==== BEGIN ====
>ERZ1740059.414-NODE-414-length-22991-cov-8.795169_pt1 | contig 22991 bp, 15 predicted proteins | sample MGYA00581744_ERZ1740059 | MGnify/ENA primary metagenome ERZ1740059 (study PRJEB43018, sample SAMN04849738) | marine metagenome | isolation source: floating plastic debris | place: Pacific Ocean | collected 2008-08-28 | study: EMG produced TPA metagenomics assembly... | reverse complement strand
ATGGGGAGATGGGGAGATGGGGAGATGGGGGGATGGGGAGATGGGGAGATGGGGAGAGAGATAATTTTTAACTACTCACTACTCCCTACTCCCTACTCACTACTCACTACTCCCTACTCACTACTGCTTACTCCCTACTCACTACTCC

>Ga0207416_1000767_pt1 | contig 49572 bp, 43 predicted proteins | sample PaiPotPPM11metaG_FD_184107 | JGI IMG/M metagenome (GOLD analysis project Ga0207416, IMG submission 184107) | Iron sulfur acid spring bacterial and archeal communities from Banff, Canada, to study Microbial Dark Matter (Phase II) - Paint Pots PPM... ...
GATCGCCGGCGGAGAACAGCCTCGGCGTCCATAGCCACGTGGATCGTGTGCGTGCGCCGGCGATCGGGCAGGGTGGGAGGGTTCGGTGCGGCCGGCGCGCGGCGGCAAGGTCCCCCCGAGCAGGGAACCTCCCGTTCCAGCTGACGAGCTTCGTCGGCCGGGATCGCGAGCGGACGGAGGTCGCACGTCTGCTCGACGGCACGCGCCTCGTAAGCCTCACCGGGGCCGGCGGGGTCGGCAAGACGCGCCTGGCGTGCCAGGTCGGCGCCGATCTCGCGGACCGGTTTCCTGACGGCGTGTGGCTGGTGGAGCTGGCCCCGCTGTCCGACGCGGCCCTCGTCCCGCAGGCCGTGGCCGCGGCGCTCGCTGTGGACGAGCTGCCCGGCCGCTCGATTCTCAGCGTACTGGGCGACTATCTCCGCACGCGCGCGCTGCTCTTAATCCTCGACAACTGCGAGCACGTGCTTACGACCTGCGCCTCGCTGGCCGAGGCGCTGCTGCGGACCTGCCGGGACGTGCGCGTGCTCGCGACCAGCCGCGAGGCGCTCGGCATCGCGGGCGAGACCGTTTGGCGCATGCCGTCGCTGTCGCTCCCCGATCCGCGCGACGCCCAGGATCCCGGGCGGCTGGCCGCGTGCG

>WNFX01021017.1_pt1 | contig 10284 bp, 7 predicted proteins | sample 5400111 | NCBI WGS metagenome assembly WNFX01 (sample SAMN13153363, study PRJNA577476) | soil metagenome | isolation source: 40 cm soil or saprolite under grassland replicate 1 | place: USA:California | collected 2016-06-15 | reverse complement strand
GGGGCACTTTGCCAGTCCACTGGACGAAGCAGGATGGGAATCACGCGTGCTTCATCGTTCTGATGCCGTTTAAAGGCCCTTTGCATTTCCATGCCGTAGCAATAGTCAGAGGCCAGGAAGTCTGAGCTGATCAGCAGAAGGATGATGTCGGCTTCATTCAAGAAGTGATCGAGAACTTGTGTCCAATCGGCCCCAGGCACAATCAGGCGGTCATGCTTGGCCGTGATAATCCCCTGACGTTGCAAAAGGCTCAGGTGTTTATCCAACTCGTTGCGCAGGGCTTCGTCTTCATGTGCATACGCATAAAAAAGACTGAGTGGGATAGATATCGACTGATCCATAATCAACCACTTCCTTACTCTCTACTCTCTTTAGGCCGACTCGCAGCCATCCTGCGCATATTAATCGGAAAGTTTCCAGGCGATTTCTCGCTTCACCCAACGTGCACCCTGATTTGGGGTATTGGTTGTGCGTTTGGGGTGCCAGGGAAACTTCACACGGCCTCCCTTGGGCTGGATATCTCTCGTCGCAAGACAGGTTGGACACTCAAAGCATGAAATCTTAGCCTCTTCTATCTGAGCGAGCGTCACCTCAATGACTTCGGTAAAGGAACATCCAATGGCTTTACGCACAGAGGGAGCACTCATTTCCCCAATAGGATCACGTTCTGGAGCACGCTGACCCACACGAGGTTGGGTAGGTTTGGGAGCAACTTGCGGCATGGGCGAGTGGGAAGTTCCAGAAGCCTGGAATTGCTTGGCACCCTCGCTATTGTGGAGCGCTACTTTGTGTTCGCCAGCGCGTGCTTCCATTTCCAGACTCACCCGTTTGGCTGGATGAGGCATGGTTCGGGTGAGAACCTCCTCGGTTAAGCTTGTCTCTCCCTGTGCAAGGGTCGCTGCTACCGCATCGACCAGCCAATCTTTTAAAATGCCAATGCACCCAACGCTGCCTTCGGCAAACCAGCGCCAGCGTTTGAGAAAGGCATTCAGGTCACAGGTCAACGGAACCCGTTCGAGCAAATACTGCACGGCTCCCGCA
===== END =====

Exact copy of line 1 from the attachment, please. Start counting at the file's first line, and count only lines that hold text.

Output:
>ERZ1740059.414-NODE-414-length-22991-cov-8.795169_pt1 | contig 22991 bp, 15 predicted proteins | sample MGYA00581744_ERZ1740059 | MGnify/ENA primary metagenome ERZ1740059 (study PRJEB43018, sample SAMN04849738) | marine metagenome | isolation source: floating plastic debris | place: Pacific Ocean | collected 2008-08-28 | study: EMG produced TPA metagenomics assembly... | reverse complement strand